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The striking observation is that the groups of elements appear “periodically” in the ranking of the elements by atomic number. Looking at the list in [link] , in each case we find, in order, a halogen, a noble gas, an alkali metal, and an alkaline earth metal, and this pattern repeats itself over and over again. This observation is called the Periodic Law, and it is the reason that the usual table of the elements is called the “Periodic Table,” which is arranged with the elements in each group placed together in columns.

Periodic Law: The chemical and physical properties of the elements are periodic functions of the atomic number.

This observation is very surprising! To see this, consider an analogy. Imagine we looked for a pattern in the grades of students in a class by where they like to sit. We would not be surprised to find a pattern. Perhaps, for example, the most attentive students sit in a group near the front of the class and make the highest grades. However, we would be very surprised if we were to rank the students in order of decreasing grades and discover that every tenth student (1 st , 10 th , 21 st , 31 st ) in the list sat in the first row, every other tenth student (2 nd , 12 th , 22 nd , 32 nd ) sat in the second row, and so forth. That would be very unexpected and very hard to explain. But we would look for a reason for the pattern. In a similar way, we have seen a surprising pattern in the behavior of the elements with atomic number, and we must look for a reason for that pattern.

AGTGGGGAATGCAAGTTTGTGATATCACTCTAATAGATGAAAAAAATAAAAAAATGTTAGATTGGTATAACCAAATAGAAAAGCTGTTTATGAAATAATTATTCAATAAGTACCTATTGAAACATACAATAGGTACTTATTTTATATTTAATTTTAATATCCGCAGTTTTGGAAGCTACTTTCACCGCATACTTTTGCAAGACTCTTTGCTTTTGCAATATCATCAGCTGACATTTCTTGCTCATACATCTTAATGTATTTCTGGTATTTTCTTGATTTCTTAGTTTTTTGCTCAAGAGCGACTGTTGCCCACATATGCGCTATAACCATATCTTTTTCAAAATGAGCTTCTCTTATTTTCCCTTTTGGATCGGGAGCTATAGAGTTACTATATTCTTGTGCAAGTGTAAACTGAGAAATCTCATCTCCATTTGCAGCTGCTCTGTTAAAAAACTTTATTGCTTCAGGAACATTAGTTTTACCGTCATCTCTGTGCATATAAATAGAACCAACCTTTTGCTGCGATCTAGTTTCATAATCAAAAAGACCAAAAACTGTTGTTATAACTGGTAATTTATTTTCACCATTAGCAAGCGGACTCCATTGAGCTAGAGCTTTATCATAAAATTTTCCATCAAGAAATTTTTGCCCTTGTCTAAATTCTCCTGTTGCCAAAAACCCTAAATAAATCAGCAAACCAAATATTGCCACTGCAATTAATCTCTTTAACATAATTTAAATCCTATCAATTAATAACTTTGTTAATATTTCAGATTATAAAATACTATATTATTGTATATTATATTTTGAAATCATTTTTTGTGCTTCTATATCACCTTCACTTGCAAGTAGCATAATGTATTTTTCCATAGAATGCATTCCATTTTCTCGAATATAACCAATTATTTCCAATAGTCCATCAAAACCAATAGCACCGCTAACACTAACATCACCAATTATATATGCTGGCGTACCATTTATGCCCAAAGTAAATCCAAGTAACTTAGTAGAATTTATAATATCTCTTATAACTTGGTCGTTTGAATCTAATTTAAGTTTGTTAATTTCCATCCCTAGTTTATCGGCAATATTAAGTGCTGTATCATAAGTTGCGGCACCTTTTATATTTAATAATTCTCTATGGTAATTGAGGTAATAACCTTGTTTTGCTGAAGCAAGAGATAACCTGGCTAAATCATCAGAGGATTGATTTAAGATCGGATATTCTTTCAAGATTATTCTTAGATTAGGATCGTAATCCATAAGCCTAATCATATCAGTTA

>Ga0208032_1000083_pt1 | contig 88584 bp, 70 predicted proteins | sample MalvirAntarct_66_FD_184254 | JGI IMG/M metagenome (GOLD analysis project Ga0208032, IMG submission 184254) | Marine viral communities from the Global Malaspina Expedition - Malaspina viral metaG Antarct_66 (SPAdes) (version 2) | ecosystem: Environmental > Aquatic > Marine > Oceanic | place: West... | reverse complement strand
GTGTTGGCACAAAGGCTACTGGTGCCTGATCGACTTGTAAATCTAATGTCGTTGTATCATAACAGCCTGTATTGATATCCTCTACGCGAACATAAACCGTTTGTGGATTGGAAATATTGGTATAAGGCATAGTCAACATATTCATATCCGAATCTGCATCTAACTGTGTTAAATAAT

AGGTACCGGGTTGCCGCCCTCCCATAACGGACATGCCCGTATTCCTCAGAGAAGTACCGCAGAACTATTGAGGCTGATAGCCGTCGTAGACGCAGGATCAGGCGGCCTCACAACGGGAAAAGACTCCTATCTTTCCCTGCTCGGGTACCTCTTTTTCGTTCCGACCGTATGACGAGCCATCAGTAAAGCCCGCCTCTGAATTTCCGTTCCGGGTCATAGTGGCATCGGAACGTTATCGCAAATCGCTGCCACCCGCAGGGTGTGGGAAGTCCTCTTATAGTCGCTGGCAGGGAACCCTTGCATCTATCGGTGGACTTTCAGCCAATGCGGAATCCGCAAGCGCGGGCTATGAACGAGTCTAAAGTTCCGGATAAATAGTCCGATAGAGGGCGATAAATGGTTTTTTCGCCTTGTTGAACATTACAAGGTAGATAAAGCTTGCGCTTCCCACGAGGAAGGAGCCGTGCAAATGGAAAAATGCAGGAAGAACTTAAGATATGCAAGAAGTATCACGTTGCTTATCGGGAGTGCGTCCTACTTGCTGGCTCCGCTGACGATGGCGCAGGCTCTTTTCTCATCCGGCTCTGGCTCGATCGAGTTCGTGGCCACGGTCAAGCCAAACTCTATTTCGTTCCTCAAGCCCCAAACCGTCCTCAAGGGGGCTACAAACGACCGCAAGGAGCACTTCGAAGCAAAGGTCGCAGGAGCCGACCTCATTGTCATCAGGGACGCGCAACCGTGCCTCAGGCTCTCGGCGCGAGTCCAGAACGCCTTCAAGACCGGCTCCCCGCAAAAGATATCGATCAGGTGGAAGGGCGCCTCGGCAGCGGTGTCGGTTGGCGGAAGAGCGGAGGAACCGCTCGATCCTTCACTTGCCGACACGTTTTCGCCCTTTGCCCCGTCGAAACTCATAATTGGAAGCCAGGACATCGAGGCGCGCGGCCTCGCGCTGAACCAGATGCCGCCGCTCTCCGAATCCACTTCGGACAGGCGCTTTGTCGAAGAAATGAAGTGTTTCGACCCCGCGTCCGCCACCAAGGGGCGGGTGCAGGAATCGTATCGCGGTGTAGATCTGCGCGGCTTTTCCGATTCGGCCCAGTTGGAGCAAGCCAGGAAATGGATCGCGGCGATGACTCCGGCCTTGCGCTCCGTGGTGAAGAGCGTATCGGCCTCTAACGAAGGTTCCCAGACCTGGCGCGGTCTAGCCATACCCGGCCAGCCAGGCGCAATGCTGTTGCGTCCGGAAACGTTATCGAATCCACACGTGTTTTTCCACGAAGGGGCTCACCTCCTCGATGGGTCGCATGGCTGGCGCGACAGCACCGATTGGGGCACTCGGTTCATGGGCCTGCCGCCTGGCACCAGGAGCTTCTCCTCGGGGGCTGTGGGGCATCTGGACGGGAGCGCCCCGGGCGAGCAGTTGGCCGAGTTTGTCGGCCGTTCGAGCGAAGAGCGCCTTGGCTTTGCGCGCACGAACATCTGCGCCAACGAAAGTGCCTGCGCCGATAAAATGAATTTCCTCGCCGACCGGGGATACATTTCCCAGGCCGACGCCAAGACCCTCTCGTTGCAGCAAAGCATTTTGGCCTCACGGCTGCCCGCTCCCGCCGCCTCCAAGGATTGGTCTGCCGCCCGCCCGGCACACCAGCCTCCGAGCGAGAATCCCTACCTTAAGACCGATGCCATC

Observation 2: ionization energies of the atom

We are now ready to use Coulomb’s Law, as discussed in the Foundation, to understand the attraction of the electrons flying about the nucleus to the positive charge of the nucleus. Recall that the attraction of two charges together depends on the sizes of the charges and the distance between them. The size of the charge on an electron is often called –e . In the case of an atom with atomic number Z , there are Z protons so the nuclear charge is +Ze . The attraction of an electron at distance r away from this nucleus is given by the potential energy in Coulomb’s Law:

V ( r ) = ( + Ze ) ( e ) r size 12{V \( r \) = { { left (+ ital "Ze" \) \( - e right )} over {r} } } {}

This means that an electron close to the nucleus would be more strongly attracted to the nucleus, because its potential energy is much more negative. A large negative potential energy means that we would have to add a lot of energy to the electron to remove it from the atom so that r could become large. This also means that an electron in an atom with a large atomic number, Z, would be more strongly attracted to its nucleus than an electron in another atom with a smaller atomic number.

We can actually observe the attractions of the electrons to the nucleus by measuring the amount of energy required to remove the electron from the atom. This energy is called the “ionization energy” of the atom because it is the energy required to take a neutral atom and turn it into a charged ion:

A (g) → A + (g) + e - (g)

In this chemical process, A is an atom, the (g) means that this atom is in the gas phase, and A + (g) is the same atom with one electron removed, leaving behind a positive charge. We call A + an ion. Think about how the ionization energy is related to the potential energy in Coulomb’s Law. For an electron to be removed from the atom, r must become very large so that the potential energy becomes essentially zero. If an electron began with a negative potential energy V(r) , we would have added at least this must energy to bring the potential energy up to zero. Therefore, a large negative V(r) would require a large ionization energy. We often call the ionization energy, IE, and it is typically measured in kiloJoules (kJ) per mole of atoms. At this point, we don’t need to worry about how this experiment is actually done.